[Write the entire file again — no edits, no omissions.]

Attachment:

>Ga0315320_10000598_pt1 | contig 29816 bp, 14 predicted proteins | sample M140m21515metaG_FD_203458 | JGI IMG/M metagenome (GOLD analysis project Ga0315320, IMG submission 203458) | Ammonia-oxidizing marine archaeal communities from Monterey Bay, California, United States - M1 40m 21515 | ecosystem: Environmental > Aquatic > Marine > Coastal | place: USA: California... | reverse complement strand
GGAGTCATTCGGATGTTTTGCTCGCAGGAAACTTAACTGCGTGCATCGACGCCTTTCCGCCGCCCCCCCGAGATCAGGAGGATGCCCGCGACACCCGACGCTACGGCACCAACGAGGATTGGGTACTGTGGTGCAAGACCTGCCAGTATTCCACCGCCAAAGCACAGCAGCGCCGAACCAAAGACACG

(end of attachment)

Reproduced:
>Ga0315320_10000598_pt1 | contig 29816 bp, 14 predicted proteins | sample M140m21515metaG_FD_203458 | JGI IMG/M metagenome (GOLD analysis project Ga0315320, IMG submission 203458) | Ammonia-oxidizing marine archaeal communities from Monterey Bay, California, United States - M1 40m 21515 | ecosystem: Environmental > Aquatic > Marine > Coastal | place: USA: California... | reverse complement strand
GGAGTCATTCGGATGTTTTGCTCGCAGGAAACTTAACTGCGTGCATCGACGCCTTTCCGCCGCCCCCCCGAGATCAGGAGGATGCCCGCGACACCCGACGCTACGGCACCAACGAGGATTGGGTACTGTGGTGCAAGACCTGCCAGTATTCCACCGCCAAAGCACAGCAGCGCCGAACCAAAGACACG